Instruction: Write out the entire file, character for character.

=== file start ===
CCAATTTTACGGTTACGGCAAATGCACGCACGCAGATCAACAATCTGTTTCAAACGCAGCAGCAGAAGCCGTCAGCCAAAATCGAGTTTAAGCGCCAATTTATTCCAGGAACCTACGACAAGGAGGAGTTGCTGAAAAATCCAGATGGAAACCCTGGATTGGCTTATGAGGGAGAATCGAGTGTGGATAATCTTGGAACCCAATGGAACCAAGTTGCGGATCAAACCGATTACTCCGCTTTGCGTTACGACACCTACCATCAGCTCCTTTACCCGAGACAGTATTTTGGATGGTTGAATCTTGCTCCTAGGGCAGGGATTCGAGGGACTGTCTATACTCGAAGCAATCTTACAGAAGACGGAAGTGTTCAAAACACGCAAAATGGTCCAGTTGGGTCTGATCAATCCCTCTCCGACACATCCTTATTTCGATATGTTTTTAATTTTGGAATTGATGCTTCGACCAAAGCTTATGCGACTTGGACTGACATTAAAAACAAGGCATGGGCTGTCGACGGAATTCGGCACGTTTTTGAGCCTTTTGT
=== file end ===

CCAATTTTACGGTTACGGCAAATGCACGCACGCAGATCAACAATCTGTTTCAAACGCAGCAGCAGAAGCCGTCAGCCAAAATCGAGTTTAAGCGCCAATTTATTCCAGGAACCTACGACAAGGAGGAGTTGCTGAAAAATCCAGATGGAAACCCTGGATTGGCTTATGAGGGAGAATCGAGTGTGGATAATCTTGGAACCCAATGGAACCAAGTTGCGGATCAAACCGATTACTCCGCTTTGCGTTACGACACCTACCATCAGCTCCTTTACCCGAGACAGTATTTTGGATGGTTGAATCTTGCTCCTAGGGCAGGGATTCGAGGGACTGTCTATACTCGAAGCAATCTTACAGAAGACGGAAGTGTTCAAAACACGCAAAATGGTCCAGTTGGGTCTGATCAATCCCTCTCCGACACATCCTTATTTCGATATGTTTTTAATTTTGGAATTGATGCTTCGACCAAAGCTTATGCGACTTGGACTGACATTAAAAACAAGGCATGGGCTGTCGACGGAATTCGGCACGTTTTTGAGCCTTTTGT